Huffington Post, PwC’s Other Debacle: A Tax Boondoggle That Has Ballooned Out Of Control:
If I mention the Oscars, will people read this long story on tax policy run amok? Let’s find out.
On Sunday night at the Oscars, PricewaterhouseCoopers had one job: hand the correct card to presenters who would go on stage and announce the winner of the category.
When it comes to the line of work it is most known for, the company’s objective is equally simple: make sure the client pays the lowest tax bill possible. On that front, PwC tends to be a bit better at its job. But if House Speaker Paul Ryan (R-Wis.) and the Trump administration have anything to say about it, one of the more ludicrous ways the company meets its numbers will no longer be available.
With the help of PwC, one of the Big Four accounting firms, a growing number of U.S. corporations have taken advantage of a tax break called the “domestic production deduction.” The obscure provision is meant to encourage U.S. manufacturing, except for the most part these companies aren’t actually manufacturing anything. They are instead relying on a poorly worded ― or brilliantly worded, depending on your perspective ― 2004 law, known as Section 199, that created what is now an out-of-control tax break. It was written by a PwC partner.
Companies are not required to disclose if they have used a particular tax break except under rare circumstances, but the IRS, in some of its public filings and court documents, has revealed the general nature of some of those claims. Others have been included in public documents when the tax break has led to a big enough windfall that investors need to know about it, and still others have emerged in unrelated court filings. The picture that emerges from interviews and a review of the paper trail is one of a loophole that has grown so large that it is barely recognizable as anything other than a giveaway to companies that can afford the sophisticated tax prep that companies like PwC can provide. ...
The Treasury Department estimates that claims for the deduction will cost the government $178.7 billion ― that’s billion with a B, as Ronald Reagan would say ― over the next decade.
Ryan’s new tax reform proposal would upend the entire corporate tax system and replace it with an import tax meant to boost manufacturing. The Trump administration has signaled tentative support, but the Koch brothers and other major importers are balking, and it is considered endangered in the Senate. But if it becomes law, the biggest loser may be George Manousos.
If there’s one person to blame for the current 199 predicament, it’s Manousos, a partner at PwC.
By all accounts, Manousos is not a particularly bad person. If he were living in a different kind of republic, he would likely be nearing the midpoint of a satisfying career in the field of tax preparation ― compensated comfortably, with the fulfillment that comes from a good job done well, and looking forward to an enriching retirement: books, golf, cooking classes.
That’s not our republic. Instead, Manousos has used the combined power of his public-private career to help blow a gaping hole in the side of the U.S. Treasury, out of which global corporations have looted hundreds of billions of dollars.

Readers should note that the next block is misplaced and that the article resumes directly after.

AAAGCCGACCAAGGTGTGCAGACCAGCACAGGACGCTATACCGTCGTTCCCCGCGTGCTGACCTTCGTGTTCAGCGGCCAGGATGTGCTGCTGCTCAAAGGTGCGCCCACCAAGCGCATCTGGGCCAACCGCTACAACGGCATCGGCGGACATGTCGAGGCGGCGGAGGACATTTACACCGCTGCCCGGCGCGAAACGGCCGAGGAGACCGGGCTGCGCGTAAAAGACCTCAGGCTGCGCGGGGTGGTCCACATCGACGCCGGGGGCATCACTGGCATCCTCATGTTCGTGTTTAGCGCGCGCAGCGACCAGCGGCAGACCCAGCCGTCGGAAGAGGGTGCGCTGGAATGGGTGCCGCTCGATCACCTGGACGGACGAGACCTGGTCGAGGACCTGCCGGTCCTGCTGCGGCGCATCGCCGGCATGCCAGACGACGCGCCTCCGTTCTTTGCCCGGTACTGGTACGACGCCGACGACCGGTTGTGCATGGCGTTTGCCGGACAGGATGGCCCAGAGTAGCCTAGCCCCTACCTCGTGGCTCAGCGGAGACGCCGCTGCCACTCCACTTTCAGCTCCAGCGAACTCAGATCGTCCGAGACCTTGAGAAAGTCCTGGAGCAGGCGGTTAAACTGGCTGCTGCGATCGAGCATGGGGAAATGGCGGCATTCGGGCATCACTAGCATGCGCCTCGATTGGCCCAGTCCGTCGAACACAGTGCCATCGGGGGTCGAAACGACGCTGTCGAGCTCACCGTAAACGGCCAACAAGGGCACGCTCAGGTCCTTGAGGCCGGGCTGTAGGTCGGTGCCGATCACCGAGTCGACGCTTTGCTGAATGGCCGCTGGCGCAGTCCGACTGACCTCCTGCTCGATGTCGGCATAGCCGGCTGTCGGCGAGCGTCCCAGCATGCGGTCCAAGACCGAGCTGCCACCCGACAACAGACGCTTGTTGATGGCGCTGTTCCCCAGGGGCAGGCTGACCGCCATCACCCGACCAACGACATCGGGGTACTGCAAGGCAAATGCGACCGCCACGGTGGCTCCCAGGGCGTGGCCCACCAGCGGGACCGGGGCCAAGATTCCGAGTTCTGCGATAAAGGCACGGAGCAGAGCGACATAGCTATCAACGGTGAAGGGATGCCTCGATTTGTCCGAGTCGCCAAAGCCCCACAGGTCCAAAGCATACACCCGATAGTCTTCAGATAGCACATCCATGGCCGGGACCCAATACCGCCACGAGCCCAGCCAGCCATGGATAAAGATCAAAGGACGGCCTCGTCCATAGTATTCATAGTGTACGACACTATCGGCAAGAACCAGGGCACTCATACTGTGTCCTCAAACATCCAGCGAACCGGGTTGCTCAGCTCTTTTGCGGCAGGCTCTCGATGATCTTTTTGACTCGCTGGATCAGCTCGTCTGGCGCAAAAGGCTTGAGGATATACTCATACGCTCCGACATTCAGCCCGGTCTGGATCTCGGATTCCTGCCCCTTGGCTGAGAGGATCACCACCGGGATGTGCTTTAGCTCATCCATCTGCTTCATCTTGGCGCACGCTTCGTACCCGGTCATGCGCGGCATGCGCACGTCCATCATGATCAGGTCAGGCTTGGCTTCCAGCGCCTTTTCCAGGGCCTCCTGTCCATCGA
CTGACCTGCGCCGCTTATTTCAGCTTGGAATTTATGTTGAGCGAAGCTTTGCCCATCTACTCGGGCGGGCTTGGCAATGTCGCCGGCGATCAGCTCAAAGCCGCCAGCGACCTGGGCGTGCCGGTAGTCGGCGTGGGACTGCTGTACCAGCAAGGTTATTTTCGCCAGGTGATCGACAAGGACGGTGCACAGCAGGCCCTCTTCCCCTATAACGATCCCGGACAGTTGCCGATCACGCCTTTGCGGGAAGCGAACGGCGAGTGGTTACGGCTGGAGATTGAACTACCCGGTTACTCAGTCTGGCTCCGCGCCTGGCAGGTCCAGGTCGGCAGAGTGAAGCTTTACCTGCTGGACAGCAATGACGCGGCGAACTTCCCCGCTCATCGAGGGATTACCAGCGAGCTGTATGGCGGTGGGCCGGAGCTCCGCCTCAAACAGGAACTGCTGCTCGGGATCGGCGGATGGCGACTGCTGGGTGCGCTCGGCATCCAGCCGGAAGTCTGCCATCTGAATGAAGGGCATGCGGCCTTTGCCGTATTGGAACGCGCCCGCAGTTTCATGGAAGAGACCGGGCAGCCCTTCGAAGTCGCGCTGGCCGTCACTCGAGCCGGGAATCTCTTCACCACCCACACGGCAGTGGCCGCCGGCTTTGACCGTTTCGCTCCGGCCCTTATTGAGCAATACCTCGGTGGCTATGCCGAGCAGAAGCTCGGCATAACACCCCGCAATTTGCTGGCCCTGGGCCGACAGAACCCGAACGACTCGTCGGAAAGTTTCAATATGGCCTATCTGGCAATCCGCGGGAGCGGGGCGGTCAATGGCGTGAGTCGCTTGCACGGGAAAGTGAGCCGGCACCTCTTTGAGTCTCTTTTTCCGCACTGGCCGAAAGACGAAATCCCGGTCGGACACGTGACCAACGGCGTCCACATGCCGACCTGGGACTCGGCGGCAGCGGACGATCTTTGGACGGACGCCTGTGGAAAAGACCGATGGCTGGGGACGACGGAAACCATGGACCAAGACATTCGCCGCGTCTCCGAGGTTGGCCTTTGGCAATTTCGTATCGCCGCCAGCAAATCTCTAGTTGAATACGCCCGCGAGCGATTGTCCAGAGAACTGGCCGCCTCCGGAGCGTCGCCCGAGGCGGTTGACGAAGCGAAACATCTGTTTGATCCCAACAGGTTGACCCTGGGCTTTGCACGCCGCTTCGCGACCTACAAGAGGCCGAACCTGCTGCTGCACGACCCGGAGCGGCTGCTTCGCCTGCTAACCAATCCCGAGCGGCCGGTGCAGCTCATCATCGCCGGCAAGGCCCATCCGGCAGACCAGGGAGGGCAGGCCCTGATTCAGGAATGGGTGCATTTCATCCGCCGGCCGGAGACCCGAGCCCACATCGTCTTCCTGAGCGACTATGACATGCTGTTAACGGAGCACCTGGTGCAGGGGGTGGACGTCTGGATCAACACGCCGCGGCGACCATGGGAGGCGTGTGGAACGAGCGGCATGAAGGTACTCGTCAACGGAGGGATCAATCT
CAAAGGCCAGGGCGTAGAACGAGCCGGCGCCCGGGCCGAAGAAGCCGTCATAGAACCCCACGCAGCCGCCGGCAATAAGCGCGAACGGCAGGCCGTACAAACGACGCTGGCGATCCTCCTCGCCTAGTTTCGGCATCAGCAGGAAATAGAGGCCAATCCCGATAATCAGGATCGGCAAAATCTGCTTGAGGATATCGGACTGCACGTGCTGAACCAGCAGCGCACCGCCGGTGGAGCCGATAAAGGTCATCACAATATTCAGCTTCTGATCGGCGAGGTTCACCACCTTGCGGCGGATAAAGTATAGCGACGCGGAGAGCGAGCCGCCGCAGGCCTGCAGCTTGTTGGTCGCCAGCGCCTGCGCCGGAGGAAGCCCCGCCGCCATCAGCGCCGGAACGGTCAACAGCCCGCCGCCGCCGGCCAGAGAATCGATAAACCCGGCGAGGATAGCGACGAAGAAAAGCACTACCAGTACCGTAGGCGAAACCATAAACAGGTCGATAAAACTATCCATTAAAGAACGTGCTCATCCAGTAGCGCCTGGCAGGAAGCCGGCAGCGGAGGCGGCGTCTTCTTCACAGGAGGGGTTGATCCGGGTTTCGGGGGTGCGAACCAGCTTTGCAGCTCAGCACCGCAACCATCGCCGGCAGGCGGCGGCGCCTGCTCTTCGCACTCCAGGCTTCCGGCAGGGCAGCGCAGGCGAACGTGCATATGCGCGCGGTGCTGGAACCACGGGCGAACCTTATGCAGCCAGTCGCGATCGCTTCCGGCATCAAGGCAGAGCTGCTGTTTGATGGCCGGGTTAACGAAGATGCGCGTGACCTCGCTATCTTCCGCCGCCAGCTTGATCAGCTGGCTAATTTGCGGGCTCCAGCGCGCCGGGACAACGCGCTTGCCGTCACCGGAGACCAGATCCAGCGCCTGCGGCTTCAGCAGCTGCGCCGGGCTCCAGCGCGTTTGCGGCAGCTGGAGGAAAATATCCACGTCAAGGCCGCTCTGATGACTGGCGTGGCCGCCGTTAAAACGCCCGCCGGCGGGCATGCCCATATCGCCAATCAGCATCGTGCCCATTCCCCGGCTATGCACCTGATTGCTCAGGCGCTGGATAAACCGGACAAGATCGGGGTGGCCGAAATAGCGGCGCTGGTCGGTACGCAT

Manousos was a mid-level tax specialist for PricewaterhouseCoopers before joining the George W. Bush administration’s Treasury Department in 2002 in the Office of Tax Policy.
When Congress passed the the American Jobs Creation Act of 2004, it created a new tax deduction for manufacturing; Manousos was the Treasury official tasked with helping the Republican Congress author the new section of the tax code.
“I was the Treasury representative then ― was working with Congress’ Joint Committee in enacting the provision, helping them, guiding them through it,” he told HuffPost in an interview.
He also wrote the regulations that implement the law. “And then I led the government team on the Treasury side on the underlying regulations that were subsequently issued under Section 199.”
The code allows a business conducting “qualified production activities” to claim a deduction equal to 9 percent of the income related to those activities. The claim effectively lowers a business’ tax rate on that income by 3 percent. But the legislative language and subsequent IRS regulations were worded so broadly that businesses have used it to claim lots of things no reasonable person would consider production, and allows the companies to pad out their estimates of how much income was actually related to that activity. A company that built a website might try to claim that almost all its revenue is related to that website, for instance.
His job finished, Manousos returned to PwC in 2006, this time as a partner. Today, he is held out as the leading private authority on Section 199, helping make sure businesses understand how to use it. Read any trade publication story about the fight over 199 and you’re likely to come across Manousos advocating for its broad use. ...
Manouses sympathizes with the IRS. “The government does the best with the resources that they’re given,” he said. “We all read about how they continue to have budget cuts handed to them and they have to adapt to that.”
But as far as he is concerned, the deduction is working just fine: “From my perspective, the incentive works as it was designed to work, in large part.”